Cluster HYACINTH H. racemosus very like the last; both are elegant ornaments in a Spring garden.

ORIENTAL HYACINTH H. orientalis whose blue, red, and white varieties so much please, now begins to blow sparingly in the open border in mild weather.

STAR ANEMONE or Windpower Anemone hortensis now blow's, in red purple, or other varieties.

NOBLE LIVERWORT Anemone Hepatica. The blue, red, and white varieties of the Hepatica, are well known. Clusters of them have a brilliant effect at this season.

ROUNDLEAVED CYCLAMEN C. Coum blows, and earlier, if sheltered in a greenhouse.

MARCH VIOLET Viola odorata, whose sweet scent has rendered it proverbially a favourite.

Dog VIOLET Viola Canina.
HEART'S EASE Viola tricolor.
WHITE VIOLET Viola alba.
FORSTER'S VIOLET Viola Tunbrigiensis.

Hound's Tongue Cynoglossum Orphalodes, distinguished by the brilliant light blue colour of its flowers, begins now to blow, and continues all the Spring

GERMANDER SPEEDWELL Veronica Chamaedris now opens, but does not come in profusion till May. Many other Veronicas appear.

PRIMROSE Primula verna.
POLYANTHUS Primula polyantha v. numerous varieties.

THE MEZEREON Daphne Mezereor now shows its pink shrub of flowers in full perfection.

To these we may add,

Crown Imperial Fritillaria imperialis, whose red, yellow, and striped varieties in early years now begin to open.

Sometimes the WallFLOWER, a last year's MARYGOLD, and LEOPARD's Bane, also begin to blow; but these properly belong to the Vernal Flora.

In the House, Greenhouse, and Hothouse, we have, of course, various other plants in flower.

The following wild flowers may be added :-
Daisy Bellis perennis now begins to be pretty common in warm

meadows and fields. Its double varieties are the omament of the cottage gardens.

DANDELION Leontodon Taraxacum begins to blow sparingly.
BALBONE CROWFOOT Ranunculus bulbosus sparingly.
Our Lady's Smock Cardamine pratensis.
PILEWORT Ficaria verna on warm banks and in thickets.

There is usually but little appearance of Spring besides the above flowers. The trees have not yet budded, and the grass, though greener, has a wintry appearance.

Shakespeare gives us the following description of flowers, in his Winter's Tale:

Here's flowers for you,
Hot Lavender, Mints, Savory, Marjoram;
The Marygold, that goes to bed with the sun,
And with himn rises, weeping; these are flowers
Of middle summer, and I think they are given
To men of middle age. Y' are welcome.

Camillo. I should leave grazing, were I of your flock,
And only live by gazing.

Perdita. Out, alas !
You'd be so lean, that blasts of January
Would blow you through and through. Now, my fairest friends,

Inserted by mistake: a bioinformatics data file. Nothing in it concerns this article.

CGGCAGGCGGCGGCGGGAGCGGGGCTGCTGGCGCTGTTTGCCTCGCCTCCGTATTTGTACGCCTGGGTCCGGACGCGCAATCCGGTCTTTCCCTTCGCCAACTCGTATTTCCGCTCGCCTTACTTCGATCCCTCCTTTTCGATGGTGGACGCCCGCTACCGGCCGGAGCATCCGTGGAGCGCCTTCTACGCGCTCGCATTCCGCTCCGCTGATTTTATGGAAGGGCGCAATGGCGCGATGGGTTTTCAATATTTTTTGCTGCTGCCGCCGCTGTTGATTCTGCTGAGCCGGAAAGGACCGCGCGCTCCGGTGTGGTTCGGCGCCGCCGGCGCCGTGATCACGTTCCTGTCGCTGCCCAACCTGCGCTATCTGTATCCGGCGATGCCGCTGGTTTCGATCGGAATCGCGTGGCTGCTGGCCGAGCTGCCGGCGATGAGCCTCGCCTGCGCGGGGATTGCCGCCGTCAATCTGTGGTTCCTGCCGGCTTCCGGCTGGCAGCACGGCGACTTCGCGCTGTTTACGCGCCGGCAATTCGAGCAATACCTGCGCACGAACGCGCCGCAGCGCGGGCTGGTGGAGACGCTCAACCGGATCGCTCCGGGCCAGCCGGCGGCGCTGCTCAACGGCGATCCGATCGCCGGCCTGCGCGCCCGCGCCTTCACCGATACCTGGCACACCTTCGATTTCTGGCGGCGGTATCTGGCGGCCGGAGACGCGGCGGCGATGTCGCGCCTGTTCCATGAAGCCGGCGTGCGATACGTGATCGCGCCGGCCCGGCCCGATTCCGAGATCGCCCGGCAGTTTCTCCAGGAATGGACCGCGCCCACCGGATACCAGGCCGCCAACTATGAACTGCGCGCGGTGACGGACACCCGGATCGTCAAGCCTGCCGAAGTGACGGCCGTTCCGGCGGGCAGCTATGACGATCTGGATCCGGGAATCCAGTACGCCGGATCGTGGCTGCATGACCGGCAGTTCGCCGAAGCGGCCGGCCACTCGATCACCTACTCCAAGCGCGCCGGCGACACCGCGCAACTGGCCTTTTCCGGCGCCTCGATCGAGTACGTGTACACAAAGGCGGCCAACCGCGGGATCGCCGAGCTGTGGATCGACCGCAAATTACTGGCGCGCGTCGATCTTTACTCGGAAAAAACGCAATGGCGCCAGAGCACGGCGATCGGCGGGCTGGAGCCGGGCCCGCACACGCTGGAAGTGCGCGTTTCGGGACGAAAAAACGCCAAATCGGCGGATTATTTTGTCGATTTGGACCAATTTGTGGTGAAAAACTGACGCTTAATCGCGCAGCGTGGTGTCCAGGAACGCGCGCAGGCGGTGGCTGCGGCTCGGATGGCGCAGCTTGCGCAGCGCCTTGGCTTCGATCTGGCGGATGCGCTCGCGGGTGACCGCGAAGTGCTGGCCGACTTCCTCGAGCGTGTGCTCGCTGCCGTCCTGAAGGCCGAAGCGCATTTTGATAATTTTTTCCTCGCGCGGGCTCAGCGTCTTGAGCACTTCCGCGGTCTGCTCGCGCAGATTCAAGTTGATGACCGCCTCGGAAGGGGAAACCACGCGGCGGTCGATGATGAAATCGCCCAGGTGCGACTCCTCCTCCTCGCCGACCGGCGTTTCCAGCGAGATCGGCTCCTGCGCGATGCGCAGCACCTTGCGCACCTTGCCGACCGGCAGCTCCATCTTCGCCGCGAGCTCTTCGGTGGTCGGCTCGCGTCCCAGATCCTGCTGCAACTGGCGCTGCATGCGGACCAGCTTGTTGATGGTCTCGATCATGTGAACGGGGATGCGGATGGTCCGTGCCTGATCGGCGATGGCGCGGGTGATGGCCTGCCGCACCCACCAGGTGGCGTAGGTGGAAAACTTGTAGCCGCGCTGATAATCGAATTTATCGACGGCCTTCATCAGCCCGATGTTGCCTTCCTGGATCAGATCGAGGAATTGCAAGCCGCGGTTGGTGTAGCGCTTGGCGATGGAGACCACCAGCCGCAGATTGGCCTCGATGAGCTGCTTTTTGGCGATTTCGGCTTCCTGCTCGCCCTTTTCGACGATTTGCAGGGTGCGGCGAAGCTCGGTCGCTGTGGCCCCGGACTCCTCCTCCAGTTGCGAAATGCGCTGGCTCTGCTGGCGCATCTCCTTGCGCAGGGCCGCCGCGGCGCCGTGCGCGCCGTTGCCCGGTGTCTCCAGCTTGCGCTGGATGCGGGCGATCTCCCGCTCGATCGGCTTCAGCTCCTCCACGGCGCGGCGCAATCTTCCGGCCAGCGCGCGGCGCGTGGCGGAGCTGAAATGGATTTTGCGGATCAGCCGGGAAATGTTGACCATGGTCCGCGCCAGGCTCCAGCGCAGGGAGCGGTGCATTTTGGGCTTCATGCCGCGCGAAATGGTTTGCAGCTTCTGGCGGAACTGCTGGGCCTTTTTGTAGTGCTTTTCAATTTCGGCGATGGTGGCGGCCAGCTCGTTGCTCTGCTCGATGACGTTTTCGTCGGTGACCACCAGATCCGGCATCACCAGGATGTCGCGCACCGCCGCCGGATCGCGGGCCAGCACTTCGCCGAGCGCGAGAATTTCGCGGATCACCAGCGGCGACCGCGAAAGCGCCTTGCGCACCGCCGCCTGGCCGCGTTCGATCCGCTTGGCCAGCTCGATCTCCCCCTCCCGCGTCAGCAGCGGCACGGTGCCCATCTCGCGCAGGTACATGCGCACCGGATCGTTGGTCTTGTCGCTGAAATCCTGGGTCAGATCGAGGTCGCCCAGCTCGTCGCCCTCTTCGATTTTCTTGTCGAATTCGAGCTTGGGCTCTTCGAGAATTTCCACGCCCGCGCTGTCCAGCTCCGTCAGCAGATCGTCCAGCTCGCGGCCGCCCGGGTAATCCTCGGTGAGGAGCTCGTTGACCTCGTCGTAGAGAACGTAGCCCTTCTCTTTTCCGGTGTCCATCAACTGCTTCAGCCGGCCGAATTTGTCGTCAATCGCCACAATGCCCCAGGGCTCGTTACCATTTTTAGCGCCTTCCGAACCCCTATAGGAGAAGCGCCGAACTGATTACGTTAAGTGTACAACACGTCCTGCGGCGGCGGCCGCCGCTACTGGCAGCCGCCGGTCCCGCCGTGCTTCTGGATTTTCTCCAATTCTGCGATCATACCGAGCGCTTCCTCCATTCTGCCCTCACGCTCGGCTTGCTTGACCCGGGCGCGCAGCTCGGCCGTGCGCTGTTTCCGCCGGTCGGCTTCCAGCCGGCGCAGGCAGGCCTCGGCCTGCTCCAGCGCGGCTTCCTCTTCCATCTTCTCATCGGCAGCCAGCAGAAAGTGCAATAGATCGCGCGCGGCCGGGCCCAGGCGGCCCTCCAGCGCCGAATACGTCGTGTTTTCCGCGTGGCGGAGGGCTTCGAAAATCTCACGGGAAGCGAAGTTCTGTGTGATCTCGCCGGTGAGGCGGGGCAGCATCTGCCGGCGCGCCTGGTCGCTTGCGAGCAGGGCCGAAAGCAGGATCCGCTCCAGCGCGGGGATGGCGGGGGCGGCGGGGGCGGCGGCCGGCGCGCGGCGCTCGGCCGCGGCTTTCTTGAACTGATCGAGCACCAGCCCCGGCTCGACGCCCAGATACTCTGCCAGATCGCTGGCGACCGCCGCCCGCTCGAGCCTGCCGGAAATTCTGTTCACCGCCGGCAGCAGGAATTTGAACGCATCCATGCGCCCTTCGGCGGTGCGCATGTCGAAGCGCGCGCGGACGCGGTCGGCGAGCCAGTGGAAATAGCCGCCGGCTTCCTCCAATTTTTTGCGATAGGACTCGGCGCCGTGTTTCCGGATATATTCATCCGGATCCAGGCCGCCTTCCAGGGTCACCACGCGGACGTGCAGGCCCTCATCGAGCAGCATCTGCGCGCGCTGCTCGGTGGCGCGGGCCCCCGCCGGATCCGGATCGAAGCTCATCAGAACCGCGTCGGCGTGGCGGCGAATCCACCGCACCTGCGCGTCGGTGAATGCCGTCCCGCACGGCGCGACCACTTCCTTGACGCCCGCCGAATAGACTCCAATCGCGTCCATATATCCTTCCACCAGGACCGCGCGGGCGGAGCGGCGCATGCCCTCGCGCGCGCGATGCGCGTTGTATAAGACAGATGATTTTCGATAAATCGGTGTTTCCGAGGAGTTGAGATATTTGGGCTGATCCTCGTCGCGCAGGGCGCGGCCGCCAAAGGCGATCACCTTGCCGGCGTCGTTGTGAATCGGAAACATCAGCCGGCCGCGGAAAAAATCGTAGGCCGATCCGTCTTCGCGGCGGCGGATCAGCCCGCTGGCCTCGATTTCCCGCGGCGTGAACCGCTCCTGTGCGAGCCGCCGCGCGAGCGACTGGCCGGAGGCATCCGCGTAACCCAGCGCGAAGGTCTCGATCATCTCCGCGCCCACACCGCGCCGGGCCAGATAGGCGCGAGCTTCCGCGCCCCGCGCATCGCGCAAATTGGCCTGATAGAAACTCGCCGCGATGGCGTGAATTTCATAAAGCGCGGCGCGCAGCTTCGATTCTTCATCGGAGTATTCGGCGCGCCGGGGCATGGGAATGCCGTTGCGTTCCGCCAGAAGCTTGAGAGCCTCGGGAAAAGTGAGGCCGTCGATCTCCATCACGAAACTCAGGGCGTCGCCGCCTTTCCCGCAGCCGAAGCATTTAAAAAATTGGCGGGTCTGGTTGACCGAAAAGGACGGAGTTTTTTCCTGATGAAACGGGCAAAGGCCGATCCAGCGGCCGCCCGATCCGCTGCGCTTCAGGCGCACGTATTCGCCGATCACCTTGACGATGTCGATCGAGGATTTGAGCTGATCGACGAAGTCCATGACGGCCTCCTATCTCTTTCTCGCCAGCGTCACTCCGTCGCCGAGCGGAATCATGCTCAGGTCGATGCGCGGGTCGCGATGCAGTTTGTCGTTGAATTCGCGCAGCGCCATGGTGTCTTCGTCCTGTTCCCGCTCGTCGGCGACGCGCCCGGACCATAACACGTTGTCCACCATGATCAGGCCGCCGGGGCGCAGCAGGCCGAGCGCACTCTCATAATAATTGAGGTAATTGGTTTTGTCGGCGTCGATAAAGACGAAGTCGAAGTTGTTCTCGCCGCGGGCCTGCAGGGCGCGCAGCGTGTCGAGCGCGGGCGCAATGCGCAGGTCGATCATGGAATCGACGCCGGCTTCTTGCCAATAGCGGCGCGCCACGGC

I would I had some flowers o'th Spring, that might
Become your time of day: 0 Proserpina,
For the fowers now, that, frighted, you let fall
From Dis's waggon n! Daffodils,
That come before the Swallow dares, and take
The wings of March with beauty; Violets dim,
*But sweeter than the lids of Juno's eyes,
Or Cytherea's breath ; pale Primroses,
That die unmarried, ere they can behold
Bright Phoebus in his strength: bold Oxlips, and
The Crown Imperial; Lilies of all kinds,
The Flower de Lis being one. O, these I lack
To make you garlands of, and my sweet friend
To strew him o'er and o'er.

March 28. SS. Priscus, fc. Martyrs. St. Sixtus, Pope. St. Grontan, King and Confessor.

O rises at v. 43'. sets at vi. 17'. The general aspect of nature at this time is so well described in Polwhele's Poetical Calendar of Nature for March, that we shall extract the following descriptive portion of it:

To March, from Polrohele.
March! how mild thy genial hours,
Soft azure skies, and gilded showers,
The blaze of lights, the deepening shade,
Tints that flush the cloud, and fade;

Now the young Wheat's transient gleam,
Where sunfits, chasing shadows, 'stream;
Now, in quick effulgence seen,
On yonder slope, its sparkling green;
And sprinkled o'er the mossy mould,
Crocuses, like drops of gold,
And the Lentlily's paler yellow,
Where flower the Asp and Waterwillow;
And the Polyanthus, fair
Its hues, as bathed in Summer air;
And the white Violets that just peep,
And, sheltered, by the Roseinary, sleep;
Burstling Lilacs, and beneath
Currant buds that freshly breathe
The first Spring scent, light Gooseberry leaves
With which the obtrusive Ivy weaves
Its verdure dark (this day, though late,
Cut off, to meet a cruel fate).
The Cherry, too, that purpling glows,
And, full of leaf, the Hedgerow rose;
On this south wall, the Peachbloom pale,
Where huddles many a clustering Snail;
And round the trunk of yon hoar tree,
Here and there, a humming Bee
That wanders to the sunny nook,
Or seeks, hard by, the glittering brook;
The Blackbird's trill, and every lay
That, warbling wild love, dies away;
And on each Ash and Elm's grey crest,
Cawing Rooks, that frame the nest
Anew, or with parental care
Their cradles worn by time repair --
These, this moment, meet my eyes,
Or my charmed ear surprise ;
Sounds that melt, and sights that seem
To wave o'er Winter like a dream.

Yet ere in recent brightness born,
The Moon shall fill each silver horn,
Clear as now we hail its rays
Where Evening's crimson vest decays,
Yet shall thy storm, impetuous March !
In blackness shroud the ethereal arch,
Sweep those dewy meads serene,
And ruffle all this garden scene.

March 29. SS. Jonas, &c. Martyrs. St. Mark, Bp. C.

St. Eustasius.

rises at v. 41, sets at vi. 19'. CHRONOLOGY. – The Slave Trade of France abolished by Napoleon in 1815.

Flora. — In mild weather, and in watery and damp situations, the March Marigold Caltha palustris, begins to display its bright yellow Powers; it grows in clumps, and a display of these flowers has a brilliant